A suggestion as to how we may begin to influence students and young people is by using societal control. An example of how this has worked in the past is with the issue of drink-driving. At one time, drinking and driving was a personal choice, but
as society witnessed some of the consequences of the combination of the two activities, we began to pass laws which restricted such behaviour. Initially there was some resistance to these laws – people saw them as an infringement on their rights. However, as the laws became more widely accepted, people began to refuse to drink and drive on the principle that it is ‘wrong’ to do so.
Policy makers and law makers are very aware of this form of societal control. However, they are less aware of the societal structure of ‘cyberspace’, and for this reason there is the danger that the laws they make will not create the desired ethical model, and conversely will create a backlash or revolutionary movement. By taking time to develop realistic policies and effective laws, it is possible we can
avoid such a reaction. The speed with which global electronic communication is
developing has brought with it an enormous benefit to all those fortunate enough to be able to exploit it. However, it has also brought opportunities to those who are willing to abuse it. The way in which it has introduced relative and absolute
anonymity for its users may encourage acts which would otherwise have appeared to be too risky to the perpetrator. Its very nature may encourage various kinds of anti-social activities, ranging from innocent pranks through serious malicious damage to data and individuals, and downright criminal fraud. As a result of the fact that many of its principle users are relatively young, or people who may be impressionable or unprincipled, an ethos has developed in the Internet
community, in which it is ‘cool’ to be an outlaw. Moreover, the inherent power embodied in being able to control the ‘system’ is potentially irresistible.
Resources that would enable us to emphasize and integrate ethical computing behaviour may provide a stabilizing influence. Our computing environments are very vulnerable regarding distribution of information – after all, it is what
they were designed to do. If we want to change people’s behaviour and reduce the
attractiveness of becoming a virus writer or hacker, we must start ethical computer education at a much earlier age. I think the way forward is to recognize the different factors introduced by computer technology – factors we have long
ignored. If we don’t, the technology may ultimately be self-destructive.
But that's not what you always read in the newspapers, isn't it? ;-)

Thursday, October 16, 2008

PiggyBacking is not allowed in Belgium.

During my visit to the Virus Bulletin conference 2008 2 weeks ago a man was arrested in Belgium for using someone else's unsecured Wifi connection to get on the Internet. (More details in Dutch available here).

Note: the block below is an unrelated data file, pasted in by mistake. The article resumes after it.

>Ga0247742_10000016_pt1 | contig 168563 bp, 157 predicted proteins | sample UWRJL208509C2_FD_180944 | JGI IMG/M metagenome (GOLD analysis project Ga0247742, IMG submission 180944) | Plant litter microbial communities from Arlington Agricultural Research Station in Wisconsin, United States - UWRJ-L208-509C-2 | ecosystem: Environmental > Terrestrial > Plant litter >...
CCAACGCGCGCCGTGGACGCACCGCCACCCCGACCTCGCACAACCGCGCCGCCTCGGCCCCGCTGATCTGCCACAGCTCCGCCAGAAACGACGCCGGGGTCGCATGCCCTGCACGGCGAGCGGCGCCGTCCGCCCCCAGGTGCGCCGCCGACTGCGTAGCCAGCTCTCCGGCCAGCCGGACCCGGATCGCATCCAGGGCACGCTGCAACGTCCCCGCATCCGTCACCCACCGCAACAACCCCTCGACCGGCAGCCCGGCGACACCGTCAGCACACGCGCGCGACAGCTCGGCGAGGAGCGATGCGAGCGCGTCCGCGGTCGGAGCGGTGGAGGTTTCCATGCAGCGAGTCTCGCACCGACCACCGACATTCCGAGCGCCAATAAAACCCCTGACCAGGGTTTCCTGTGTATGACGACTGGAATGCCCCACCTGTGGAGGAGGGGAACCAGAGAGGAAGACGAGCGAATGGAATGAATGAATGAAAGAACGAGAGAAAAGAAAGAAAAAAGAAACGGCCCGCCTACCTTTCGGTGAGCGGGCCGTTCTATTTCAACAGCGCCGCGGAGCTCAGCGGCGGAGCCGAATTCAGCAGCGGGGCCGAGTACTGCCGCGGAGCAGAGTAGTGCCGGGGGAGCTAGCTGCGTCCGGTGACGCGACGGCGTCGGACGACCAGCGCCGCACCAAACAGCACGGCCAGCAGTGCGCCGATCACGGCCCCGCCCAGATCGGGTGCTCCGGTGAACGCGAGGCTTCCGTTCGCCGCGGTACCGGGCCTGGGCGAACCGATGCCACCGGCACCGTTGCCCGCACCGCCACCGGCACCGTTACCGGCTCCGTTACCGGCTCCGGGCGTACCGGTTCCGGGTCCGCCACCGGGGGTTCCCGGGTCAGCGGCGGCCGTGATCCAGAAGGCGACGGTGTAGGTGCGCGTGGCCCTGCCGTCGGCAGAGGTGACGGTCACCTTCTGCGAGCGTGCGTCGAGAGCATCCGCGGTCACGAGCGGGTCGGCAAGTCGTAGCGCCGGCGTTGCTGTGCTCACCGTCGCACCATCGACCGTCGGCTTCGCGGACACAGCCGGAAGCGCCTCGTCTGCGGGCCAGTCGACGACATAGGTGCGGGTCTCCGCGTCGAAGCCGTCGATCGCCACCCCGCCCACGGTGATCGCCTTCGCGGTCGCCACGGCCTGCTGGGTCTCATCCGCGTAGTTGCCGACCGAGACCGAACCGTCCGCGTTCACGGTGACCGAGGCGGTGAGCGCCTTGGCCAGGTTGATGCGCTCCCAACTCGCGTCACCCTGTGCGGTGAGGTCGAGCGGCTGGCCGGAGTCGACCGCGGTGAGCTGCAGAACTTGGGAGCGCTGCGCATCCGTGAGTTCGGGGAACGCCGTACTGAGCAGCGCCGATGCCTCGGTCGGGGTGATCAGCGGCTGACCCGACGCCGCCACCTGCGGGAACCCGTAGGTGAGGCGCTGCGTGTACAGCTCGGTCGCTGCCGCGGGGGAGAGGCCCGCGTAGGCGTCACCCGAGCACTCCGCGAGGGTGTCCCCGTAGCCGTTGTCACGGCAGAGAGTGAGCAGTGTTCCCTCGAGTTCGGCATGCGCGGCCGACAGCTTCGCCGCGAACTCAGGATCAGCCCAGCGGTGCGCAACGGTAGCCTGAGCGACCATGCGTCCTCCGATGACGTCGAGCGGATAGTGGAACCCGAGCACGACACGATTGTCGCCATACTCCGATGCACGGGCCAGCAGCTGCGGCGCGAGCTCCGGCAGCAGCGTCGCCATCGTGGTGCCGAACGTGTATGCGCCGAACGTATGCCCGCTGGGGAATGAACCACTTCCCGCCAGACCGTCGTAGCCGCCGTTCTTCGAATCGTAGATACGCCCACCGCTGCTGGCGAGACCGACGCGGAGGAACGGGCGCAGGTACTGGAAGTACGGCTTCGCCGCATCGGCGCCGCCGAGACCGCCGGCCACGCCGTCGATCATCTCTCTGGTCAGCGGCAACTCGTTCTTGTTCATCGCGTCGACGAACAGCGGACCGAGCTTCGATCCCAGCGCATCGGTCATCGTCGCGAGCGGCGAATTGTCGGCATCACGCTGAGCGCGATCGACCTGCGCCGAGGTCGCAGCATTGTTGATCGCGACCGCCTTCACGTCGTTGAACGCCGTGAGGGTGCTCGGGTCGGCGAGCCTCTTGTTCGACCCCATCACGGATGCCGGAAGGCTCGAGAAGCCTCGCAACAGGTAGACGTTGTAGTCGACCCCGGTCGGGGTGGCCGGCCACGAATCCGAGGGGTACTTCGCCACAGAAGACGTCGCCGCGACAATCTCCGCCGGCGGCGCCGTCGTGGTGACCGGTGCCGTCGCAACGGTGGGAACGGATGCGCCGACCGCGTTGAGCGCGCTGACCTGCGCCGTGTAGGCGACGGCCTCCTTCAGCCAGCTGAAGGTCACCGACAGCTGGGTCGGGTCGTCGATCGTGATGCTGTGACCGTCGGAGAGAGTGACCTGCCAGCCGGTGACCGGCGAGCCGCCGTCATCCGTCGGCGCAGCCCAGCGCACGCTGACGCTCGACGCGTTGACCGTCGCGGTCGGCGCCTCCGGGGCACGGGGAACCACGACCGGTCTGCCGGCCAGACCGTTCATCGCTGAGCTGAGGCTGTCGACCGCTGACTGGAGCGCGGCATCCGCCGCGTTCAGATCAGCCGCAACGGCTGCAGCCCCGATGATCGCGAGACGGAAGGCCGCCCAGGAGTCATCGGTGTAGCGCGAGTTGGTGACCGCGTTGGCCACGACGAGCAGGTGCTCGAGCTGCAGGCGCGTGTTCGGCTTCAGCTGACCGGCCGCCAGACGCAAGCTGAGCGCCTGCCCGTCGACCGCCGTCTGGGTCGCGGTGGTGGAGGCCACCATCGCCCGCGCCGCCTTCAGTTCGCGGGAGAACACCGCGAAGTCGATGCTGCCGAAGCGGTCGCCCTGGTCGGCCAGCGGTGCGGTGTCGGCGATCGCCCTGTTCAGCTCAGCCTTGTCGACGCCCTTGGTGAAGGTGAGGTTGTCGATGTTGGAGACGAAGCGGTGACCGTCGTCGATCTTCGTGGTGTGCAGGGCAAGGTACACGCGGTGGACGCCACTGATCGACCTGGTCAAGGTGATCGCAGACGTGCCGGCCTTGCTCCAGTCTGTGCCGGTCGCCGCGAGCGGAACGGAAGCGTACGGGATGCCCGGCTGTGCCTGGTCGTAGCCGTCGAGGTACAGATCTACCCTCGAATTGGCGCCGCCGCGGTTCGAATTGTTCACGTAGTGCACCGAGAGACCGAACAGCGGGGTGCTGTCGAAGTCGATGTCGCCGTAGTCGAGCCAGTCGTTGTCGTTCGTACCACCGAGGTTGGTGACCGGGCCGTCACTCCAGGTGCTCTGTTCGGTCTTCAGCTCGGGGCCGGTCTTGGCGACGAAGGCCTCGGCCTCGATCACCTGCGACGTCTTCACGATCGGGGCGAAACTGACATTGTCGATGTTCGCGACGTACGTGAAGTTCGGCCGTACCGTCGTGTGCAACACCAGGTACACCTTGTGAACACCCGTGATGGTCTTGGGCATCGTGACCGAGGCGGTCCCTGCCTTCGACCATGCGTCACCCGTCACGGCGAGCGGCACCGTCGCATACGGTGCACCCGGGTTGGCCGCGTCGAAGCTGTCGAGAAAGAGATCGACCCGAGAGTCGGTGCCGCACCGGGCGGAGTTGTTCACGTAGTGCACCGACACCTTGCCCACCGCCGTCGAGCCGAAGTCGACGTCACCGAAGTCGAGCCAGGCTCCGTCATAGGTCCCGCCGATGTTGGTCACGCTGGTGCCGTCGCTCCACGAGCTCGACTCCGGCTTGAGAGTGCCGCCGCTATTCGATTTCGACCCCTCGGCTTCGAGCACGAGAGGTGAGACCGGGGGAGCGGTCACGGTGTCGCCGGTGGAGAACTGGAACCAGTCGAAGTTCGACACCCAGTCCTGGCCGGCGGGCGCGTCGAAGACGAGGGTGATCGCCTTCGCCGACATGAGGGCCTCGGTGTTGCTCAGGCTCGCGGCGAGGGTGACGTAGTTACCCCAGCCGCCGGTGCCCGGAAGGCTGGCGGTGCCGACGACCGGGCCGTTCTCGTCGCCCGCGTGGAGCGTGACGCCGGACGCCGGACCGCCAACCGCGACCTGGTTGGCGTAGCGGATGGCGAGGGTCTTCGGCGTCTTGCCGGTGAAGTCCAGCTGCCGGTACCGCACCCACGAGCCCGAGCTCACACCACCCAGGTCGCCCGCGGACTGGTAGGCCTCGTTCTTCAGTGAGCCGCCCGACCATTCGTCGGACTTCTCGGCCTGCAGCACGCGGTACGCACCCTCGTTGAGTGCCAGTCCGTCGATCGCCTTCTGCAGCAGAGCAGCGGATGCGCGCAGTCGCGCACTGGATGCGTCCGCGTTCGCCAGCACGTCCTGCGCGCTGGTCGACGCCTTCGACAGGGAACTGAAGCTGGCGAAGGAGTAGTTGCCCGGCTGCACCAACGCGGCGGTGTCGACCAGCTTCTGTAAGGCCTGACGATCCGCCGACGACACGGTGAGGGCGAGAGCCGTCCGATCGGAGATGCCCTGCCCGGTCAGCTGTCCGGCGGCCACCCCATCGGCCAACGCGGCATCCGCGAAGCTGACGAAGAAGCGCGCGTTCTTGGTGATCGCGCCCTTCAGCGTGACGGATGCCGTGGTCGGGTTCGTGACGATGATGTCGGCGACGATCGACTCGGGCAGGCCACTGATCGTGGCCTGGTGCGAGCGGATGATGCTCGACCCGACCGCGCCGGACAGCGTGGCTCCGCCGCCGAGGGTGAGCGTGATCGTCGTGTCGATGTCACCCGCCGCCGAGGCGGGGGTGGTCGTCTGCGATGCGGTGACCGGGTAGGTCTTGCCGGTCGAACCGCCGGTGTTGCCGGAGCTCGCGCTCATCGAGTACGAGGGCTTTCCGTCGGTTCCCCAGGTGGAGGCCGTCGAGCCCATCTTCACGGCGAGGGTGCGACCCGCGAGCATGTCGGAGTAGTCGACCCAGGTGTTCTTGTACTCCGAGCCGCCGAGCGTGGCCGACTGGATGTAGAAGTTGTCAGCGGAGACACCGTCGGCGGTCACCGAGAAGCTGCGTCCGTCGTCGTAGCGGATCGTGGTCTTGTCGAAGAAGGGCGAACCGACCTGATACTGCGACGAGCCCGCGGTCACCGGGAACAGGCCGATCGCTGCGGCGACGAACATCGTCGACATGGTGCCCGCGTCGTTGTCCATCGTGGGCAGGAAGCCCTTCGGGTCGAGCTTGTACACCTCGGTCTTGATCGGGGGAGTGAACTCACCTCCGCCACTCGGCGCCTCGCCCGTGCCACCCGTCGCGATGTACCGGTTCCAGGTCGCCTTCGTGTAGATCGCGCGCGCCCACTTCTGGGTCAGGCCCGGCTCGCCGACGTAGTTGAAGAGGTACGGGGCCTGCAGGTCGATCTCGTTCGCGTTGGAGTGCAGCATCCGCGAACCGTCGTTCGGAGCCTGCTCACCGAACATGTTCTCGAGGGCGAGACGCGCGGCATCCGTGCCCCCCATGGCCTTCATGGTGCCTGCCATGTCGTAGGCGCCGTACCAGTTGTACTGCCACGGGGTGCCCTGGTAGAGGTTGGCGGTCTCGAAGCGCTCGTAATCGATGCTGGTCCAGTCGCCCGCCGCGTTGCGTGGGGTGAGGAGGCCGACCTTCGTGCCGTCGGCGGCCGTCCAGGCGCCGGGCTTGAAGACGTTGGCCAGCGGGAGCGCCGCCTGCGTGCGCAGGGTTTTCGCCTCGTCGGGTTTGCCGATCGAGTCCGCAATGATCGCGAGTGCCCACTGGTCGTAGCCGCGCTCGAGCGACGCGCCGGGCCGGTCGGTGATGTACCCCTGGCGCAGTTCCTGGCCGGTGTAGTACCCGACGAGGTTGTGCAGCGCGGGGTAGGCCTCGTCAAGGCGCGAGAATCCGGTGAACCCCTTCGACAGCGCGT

The case is interesting because the only thing this guy did was use the connection to get onto the Internet - what we call Wifi "piggybacking," or logging on to someone's open 802.11b/g/n network without their knowledge or permission. And quite a lot fo countries (such as the UK and Belgium) have laws making this illegal. Stealing Wifi Internet access may feel like a victimless crime, but it's wrong nonetheless. You could be depriving ISPs of revenue. Furthermore if you've hopped onto your next door neighbors' wireless broadband connection to illegally download movies and music from the Internet, chances are that you are also slowing down their Internet access and impacting on their download limit. From a security point of view, if someone can access your network, they can misuse that network, and (potentially) the computers on it. And Belgian law enforcement want to make an example of the man arrested last week. So to stay on the right side of the law, do yourself a favour: don't go using anyone else's network without permission. And make sure that your network and router are secured - you may be ethical, but that doesn't mean that everyone else is.

If you want to read more about this, please read also my posting from 10 October at the weblog from Kaspersky Lab.

Friday, October 10, 2008

Eugene Kaspersky and David Perry working for ESET?

Of course they are not! This is just one of the many pictures I've taken during the Virus Bulletin Conference 2008 in Ottawa. It was my 13the VB in a row! And again everybody was overloaded with good presentations ranging from the definition of Cybercrime via Russian spam and botnets to phishing related to the recent worldwide 'bank-problem'. You always can find an interesting subject and if you didn't the networking possibilities are nearly endless. Kaspersky Lab, the company I am working for, was present with 3 speakers and a large team of delegates.

You can see my colleagues Costin Raiu, Roel Schouwenberg and me in the second picture.

You can find my pictures from VB 2008 at this link.
You can even find older pictures from some older events as well over there.

I also put up a movie from the event online at my iTunes and YouTube Channels:

And there are Kaspersky Lab (Internet Security Suite 2009) prices for the first 5 correct answers...